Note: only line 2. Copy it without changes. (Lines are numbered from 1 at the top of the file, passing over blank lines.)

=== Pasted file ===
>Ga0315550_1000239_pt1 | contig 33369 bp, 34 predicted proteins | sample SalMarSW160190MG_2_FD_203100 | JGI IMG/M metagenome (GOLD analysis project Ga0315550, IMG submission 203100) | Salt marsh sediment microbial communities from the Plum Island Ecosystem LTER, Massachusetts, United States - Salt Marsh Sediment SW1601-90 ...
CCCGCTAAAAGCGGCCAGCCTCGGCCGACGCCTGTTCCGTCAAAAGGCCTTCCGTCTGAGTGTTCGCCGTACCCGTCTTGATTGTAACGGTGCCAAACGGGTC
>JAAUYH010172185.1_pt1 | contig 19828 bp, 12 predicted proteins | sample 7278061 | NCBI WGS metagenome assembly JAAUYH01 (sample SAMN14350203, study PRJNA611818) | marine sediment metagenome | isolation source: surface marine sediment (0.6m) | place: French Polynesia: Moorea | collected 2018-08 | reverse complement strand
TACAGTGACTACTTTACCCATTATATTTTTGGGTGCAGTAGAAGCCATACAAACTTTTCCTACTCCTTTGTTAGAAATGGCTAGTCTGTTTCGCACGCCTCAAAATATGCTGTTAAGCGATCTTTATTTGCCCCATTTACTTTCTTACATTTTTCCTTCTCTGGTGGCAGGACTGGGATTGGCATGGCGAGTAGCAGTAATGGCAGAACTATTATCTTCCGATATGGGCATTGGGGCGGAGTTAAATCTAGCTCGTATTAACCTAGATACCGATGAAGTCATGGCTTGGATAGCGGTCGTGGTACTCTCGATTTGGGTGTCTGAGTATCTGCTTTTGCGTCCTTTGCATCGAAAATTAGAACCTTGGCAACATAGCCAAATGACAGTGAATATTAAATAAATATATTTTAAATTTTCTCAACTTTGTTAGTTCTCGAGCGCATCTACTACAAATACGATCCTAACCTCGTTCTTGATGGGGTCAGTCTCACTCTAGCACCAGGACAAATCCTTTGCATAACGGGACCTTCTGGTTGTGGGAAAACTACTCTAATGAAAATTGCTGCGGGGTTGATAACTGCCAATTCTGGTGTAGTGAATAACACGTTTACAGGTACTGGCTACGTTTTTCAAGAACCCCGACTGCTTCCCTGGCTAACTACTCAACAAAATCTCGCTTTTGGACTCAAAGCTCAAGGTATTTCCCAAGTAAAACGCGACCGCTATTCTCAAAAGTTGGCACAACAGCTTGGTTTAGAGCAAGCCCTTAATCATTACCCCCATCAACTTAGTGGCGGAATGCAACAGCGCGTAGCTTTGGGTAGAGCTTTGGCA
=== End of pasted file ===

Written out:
CCCGCTAAAAGCGGCCAGCCTCGGCCGACGCCTGTTCCGTCAAAAGGCCTTCCGTCTGAGTGTTCGCCGTACCCGTCTTGATTGTAACGGTGCCAAACGGGTC